...all the way to St Bride's ATFS at 162m01c if railuk forum tells us true.

OTC
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REVUpminster
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« Reply #866 on: September 18, 2019, 10:55:06 am »

Experts needed:

Down here in the South West there is talk in the long run of wiring between Newton Abbot-Plymouth to assist going over the Devon banks and generally speed up the service.

Now this is what I want to know; the wheels of the train are driven by electric motors and when no wires diesel engines provide the electricity. So when using diesel engines is there less power available or some other reason or have I got it wrong completely?
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Western Pathfinder
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« Reply #867 on: September 18, 2019, 04:51:00 pm »

No you're not wrong, the engines when running provide an amount of power to the generators this is used to drive the wheels as well as all the on board lights air con etc etc.
When running on the Mains every thing is powered up as before ,only there is more juice available,so speeds can be increased. That is the simple way of looking at ,hopefully of some help.
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onthecushions
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« Reply #868 on: September 18, 2019, 10:17:52 pm »


Because rolling stock is now built by private contractors rather than BR, the technical details, being commercially sensitive, can be harder to come by.

However, in principle the motor coach of an IEP has a diesel engine of either 560kW or 700kW output. I believe that this is shaft power not alternator output. By the time this has gone through the generation, inverter control, traction motor and hotel power systems, at least 20% will be lost, giving power at rail of no more than 450/560kW. When using the 25kV overhead supply, the four traction motors, each of 226kW continuous maximum rating (CMR) can deliver 904kW at rail, nearly double. Short term ratings for traction motors can also be 50% higher, if used.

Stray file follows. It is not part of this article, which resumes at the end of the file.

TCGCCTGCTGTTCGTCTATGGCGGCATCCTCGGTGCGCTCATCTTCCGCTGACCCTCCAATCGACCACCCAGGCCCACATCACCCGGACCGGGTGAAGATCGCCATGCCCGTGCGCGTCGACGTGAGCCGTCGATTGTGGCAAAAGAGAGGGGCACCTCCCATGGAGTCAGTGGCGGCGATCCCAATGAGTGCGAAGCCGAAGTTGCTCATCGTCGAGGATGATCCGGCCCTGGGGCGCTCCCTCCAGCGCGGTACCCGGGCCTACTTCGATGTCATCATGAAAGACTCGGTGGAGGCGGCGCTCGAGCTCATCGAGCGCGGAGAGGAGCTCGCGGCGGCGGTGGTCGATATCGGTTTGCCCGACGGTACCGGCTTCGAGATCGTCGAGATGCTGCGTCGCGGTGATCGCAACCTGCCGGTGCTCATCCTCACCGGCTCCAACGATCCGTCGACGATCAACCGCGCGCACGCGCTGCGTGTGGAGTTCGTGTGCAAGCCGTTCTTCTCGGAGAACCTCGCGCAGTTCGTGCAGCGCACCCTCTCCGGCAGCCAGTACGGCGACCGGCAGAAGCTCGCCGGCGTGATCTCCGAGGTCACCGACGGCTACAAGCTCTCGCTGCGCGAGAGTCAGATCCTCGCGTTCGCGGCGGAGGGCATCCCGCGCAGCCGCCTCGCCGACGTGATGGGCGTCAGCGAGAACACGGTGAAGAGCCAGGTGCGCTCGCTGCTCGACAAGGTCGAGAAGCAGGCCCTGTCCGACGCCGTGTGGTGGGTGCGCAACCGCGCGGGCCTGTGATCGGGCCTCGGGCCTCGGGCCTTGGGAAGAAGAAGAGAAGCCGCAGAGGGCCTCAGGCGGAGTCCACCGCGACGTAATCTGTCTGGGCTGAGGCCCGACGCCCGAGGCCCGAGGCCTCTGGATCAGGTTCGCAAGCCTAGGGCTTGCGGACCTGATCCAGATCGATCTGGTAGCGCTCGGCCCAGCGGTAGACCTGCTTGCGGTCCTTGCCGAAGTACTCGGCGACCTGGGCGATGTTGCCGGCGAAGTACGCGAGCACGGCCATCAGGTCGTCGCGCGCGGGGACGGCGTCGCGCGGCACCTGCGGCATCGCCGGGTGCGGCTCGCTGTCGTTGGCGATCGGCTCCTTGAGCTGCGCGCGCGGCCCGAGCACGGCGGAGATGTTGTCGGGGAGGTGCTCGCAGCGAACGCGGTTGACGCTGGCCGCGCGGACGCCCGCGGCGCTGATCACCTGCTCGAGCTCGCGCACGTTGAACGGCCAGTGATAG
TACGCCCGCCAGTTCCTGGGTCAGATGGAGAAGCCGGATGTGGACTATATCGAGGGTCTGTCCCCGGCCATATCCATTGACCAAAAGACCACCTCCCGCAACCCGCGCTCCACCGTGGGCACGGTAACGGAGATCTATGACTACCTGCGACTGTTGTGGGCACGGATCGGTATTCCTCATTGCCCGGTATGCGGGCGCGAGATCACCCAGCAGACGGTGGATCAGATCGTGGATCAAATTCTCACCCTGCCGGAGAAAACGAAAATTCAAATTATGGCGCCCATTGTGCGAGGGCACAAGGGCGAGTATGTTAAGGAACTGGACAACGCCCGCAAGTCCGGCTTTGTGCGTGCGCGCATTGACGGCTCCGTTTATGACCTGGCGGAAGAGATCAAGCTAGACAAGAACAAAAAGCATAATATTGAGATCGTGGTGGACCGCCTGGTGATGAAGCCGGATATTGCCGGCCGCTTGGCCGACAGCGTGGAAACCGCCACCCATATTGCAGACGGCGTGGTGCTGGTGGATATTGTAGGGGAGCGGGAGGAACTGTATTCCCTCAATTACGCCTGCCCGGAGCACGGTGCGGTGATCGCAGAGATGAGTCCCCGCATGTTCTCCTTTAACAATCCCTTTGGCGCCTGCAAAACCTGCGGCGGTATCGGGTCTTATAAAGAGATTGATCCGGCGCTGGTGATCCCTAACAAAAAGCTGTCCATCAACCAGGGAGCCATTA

Diesels can perform reasonably on flat terrain, with few stops, where speed potential is low and traffic is light.

This demonstrates the partial fallacy in DfT statements that diesel bi-modes can deliver the same for the passenger as full electric traction. Electric trains have a capital cost of just over half of diesel trains (Roger Ford) and have energy and maintenance costs equally lower. Their higher reliability means fewer are needed. Certainly more of our GWR (let alone the MML etc) justifies wiring, if only NR could get its corporate head round it.

Others may know better

OTC

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Electric train
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« Reply #869 on: September 22, 2019, 04:17:19 pm »

Experts needed:

Down here in the South West there is talk in the long run of wiring between Newton Abbot-Plymouth to assist going over the Devon banks and generally speed up the service.

Now this is what I want to know; the wheels of the train are driven by electric motors and when no wires diesel engines provide the electricity. So when using diesel engines is there less power available or some other reason or have I got it wrong completely?

For Diesel to provide the same power as 25kV electric traction they would need to be large of large number of them.  300 Amps from the OLE is 7.5MW that means you would need 10 750kW alternators on the train which means each engine would need to be over 1MW output.

300 Amps is not an usual peak starting current for intercity type trains
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Mark Carne 26 June 2015 - "The challenges of delivering myriad improvement projects while still running a railway seven days a week were simply overwhelming".